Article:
"Fit" is one of the biggest factors students look for when they are exploring college options in high school.
For David Legnani, he found his perfect fit 1,409 miles away.
Legnani is a senior speech communications: radio/TV major from Berlin, Conn. A relative from the region suggested he take a look at SMSU and, after driving half way across the country, he liked what he saw.
"I toured in the summer of 2009," he said. "It was summer, so it was pretty dead. I was able to talk with (then-speech communications professor Dr.) Jan Loft. She was the one who sold it for me. She told me this is what we have, this is what we can do, this is what we can't do, this is what we offer, this is what you'll have to do. It was the straight facts, there was no fluff."
Legnani is the student manager of KSSU Television, the campus station. Last month, he was elected one of two student governors to the 10-person National Broadcasting Society (NBS) national board of governors.
"I'm a student member, a liaison between the students members and the professional board members,"?he said. "I keep in contact with the chapter presidents from across the country - there are 67 - and connect with students about what they want at the national convention, and pass that on to the professional members of the board."
It's a prestigious position, and one Legnani takes seriously. He's been active the local NBS chapter, and is one of assistant professor of speech communication Mike McHugh's shining stars.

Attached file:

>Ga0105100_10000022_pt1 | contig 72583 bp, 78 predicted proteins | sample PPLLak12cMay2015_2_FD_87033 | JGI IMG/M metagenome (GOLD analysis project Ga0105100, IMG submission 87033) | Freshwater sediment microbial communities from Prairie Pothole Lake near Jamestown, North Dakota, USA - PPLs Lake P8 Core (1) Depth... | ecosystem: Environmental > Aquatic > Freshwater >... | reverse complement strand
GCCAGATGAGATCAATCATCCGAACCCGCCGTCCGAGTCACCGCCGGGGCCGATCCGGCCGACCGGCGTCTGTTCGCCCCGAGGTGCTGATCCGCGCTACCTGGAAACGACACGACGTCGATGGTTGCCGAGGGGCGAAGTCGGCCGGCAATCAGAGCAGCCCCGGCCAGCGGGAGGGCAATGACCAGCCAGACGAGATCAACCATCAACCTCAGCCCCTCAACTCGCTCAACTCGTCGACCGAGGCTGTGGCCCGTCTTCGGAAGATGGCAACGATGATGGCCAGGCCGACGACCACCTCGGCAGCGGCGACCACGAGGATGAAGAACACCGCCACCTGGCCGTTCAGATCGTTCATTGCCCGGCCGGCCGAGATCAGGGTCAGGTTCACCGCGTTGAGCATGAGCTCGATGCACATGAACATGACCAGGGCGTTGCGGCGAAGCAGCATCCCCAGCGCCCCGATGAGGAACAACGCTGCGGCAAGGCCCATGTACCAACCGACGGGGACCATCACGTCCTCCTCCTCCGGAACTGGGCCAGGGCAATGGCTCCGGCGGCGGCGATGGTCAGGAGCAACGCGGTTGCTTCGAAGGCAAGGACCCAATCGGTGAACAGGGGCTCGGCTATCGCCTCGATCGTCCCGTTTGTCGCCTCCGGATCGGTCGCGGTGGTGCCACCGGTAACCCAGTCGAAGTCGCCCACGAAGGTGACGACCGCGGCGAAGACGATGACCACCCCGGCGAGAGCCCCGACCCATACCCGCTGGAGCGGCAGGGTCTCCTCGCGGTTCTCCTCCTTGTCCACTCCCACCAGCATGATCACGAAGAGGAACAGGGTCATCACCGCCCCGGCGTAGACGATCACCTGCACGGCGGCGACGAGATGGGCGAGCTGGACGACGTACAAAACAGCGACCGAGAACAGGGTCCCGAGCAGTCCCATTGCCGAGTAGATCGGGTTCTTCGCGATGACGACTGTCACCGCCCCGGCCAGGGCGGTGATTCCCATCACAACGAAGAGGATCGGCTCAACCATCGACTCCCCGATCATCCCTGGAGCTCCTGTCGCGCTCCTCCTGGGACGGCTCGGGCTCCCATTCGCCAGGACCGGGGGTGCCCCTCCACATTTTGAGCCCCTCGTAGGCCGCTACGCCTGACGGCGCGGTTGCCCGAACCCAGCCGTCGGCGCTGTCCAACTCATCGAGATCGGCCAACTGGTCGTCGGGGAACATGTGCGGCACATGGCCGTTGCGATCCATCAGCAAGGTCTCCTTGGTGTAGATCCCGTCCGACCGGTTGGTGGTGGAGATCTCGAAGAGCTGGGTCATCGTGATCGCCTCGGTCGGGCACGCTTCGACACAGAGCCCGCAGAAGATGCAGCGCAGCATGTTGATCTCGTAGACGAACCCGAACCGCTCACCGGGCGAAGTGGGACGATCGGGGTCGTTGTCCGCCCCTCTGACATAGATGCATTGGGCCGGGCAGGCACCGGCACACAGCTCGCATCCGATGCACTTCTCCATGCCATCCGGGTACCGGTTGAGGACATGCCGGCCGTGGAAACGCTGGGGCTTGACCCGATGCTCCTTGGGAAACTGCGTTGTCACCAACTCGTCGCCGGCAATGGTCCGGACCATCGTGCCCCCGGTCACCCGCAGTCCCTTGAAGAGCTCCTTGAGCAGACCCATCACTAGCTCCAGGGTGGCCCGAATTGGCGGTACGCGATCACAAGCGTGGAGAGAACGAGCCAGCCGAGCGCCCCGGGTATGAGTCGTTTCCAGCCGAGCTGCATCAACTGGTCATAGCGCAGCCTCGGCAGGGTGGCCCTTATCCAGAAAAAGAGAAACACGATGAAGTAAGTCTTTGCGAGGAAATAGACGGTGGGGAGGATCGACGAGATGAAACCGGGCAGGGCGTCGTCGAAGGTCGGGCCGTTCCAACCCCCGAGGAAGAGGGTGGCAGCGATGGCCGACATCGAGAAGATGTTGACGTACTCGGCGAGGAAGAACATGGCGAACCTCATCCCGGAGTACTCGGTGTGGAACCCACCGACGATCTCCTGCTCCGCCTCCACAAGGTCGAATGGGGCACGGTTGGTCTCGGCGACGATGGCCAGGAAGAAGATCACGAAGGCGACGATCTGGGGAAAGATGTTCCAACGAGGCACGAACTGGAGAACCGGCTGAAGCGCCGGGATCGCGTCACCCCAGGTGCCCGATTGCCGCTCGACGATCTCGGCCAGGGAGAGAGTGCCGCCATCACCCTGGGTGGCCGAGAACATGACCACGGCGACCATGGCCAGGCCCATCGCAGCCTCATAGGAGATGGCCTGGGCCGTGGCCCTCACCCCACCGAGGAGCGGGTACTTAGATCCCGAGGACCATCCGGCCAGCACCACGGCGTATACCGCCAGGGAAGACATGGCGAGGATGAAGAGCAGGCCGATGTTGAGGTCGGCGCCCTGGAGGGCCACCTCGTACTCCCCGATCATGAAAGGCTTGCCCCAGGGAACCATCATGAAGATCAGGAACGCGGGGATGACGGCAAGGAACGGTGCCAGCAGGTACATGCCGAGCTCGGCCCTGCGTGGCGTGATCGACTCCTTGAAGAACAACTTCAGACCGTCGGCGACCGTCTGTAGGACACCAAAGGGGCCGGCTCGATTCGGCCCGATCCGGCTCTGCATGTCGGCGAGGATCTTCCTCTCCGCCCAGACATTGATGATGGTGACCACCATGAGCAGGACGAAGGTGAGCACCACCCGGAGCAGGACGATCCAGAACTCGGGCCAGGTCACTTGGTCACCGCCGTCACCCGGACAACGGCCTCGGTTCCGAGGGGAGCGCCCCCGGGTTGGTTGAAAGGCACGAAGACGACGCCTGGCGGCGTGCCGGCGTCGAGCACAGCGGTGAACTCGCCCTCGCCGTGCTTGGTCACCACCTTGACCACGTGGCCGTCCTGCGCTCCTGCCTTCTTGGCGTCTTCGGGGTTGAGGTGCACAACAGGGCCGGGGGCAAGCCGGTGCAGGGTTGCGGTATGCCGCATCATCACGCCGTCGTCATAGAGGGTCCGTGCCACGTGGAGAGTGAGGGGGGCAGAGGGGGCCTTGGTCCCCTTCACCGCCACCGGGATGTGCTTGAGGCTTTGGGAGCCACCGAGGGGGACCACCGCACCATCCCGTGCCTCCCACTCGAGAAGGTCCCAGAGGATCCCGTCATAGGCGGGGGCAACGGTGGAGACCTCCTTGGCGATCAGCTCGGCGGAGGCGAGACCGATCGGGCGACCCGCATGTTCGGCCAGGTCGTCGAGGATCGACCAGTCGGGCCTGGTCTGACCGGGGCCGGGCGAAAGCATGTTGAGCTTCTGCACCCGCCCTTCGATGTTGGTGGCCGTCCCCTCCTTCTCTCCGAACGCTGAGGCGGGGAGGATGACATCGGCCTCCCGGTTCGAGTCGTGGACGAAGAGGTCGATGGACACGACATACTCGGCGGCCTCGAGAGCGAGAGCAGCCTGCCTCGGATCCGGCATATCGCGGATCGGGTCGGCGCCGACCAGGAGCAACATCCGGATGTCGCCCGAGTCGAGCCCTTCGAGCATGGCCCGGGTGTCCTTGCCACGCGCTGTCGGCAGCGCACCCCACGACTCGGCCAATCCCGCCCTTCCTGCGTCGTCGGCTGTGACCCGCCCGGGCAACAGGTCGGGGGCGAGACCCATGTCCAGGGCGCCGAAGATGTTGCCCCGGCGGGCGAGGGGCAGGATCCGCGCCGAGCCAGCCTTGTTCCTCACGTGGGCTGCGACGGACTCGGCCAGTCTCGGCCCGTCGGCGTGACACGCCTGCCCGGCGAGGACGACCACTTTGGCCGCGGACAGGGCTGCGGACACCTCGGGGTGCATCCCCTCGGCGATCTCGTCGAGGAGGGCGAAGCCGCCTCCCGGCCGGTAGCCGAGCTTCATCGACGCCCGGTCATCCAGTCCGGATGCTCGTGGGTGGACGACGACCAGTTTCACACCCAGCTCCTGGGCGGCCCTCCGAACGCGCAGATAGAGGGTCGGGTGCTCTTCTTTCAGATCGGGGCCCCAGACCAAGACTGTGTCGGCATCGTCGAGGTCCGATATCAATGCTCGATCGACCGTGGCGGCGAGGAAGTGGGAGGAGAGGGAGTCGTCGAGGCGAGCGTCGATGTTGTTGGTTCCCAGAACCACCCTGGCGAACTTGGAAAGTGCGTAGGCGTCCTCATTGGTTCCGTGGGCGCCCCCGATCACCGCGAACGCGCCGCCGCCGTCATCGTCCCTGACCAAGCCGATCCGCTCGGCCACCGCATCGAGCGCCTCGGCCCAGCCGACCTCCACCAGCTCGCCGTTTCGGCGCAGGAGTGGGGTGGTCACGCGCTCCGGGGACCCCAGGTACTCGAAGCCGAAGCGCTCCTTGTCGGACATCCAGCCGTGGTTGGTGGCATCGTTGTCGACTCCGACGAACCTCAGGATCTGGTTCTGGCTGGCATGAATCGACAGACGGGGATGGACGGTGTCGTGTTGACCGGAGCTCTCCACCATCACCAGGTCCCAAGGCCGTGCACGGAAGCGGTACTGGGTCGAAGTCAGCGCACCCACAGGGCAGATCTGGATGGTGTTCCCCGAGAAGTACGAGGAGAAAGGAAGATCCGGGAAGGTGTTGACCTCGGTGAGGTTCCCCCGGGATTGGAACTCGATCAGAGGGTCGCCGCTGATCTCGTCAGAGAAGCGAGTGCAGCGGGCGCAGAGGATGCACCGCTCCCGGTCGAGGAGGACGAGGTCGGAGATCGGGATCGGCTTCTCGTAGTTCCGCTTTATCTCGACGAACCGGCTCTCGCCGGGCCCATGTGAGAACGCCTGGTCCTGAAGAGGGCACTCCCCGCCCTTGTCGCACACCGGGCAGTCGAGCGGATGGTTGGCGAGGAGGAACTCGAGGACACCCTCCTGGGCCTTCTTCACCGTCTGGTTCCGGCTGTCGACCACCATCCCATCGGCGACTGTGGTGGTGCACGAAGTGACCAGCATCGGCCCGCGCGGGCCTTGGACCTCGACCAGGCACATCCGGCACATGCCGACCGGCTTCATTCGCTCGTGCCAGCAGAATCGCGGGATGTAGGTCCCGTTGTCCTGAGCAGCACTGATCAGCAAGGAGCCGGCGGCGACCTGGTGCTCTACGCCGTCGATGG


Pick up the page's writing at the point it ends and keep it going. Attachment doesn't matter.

"From David's first semester, he stepped up and volunteered for as many TV and NBS projects as he could. He's proven to be one of the top students ever to go through our program. He's taken advantage of every learning opportunity we have provided for him with NBS and at KSSU radio and TV," McHugh said.
He interned last summer at WTIC-TV in Hartford, Conn., where he did a number of things, including writing news copy, selecting sound bites and calling and verifying information on news tips.
"The program at SMSU really prepared me for the internship," he said. "Here, it's hand-on, not just theory. On day one, Professor McHugh taught us how to work a camera. I asked if I could go down and get some more training, and the upperclassmen let me play with the equipment. At other universities, they don't have the quality of equipment we do here, and they don't let you get involved with productions and things until your junior year. Here, the upperclassmen help the underclassmen, there's a sense of community here."
He'll graduate in May and plans on returning to the East Coast.
"I'll be applying to WTIC, where I interned," he said. "I'll also apply to other places in New England."
He's learned about Minnesota Nice, though that took some getting used to, he chuckled.
"It was a big culture change when I got here," he said. "People here are a little different (than in the east). I'm direct in how I address people. Around here you have to have people warm up to you, you have to beat around the bush a little bit, not be as direct or aggressive. That's a total 180 from what I'm accustomed to. That doesn't make it wrong at all. It's a nice place to live, and SMSU is a great school. It's small enough to know everyone but big enough to have your own sense of identity."
He's learned a ot about the radio/TV industry since arriving on campus, and a lot about himself.
"You can't be afraid of being involved," he said. "People are afraid of being judged, you have to go out there and do what you have to do and not worry about what they may or may not think. It's never as bad as what we think it is."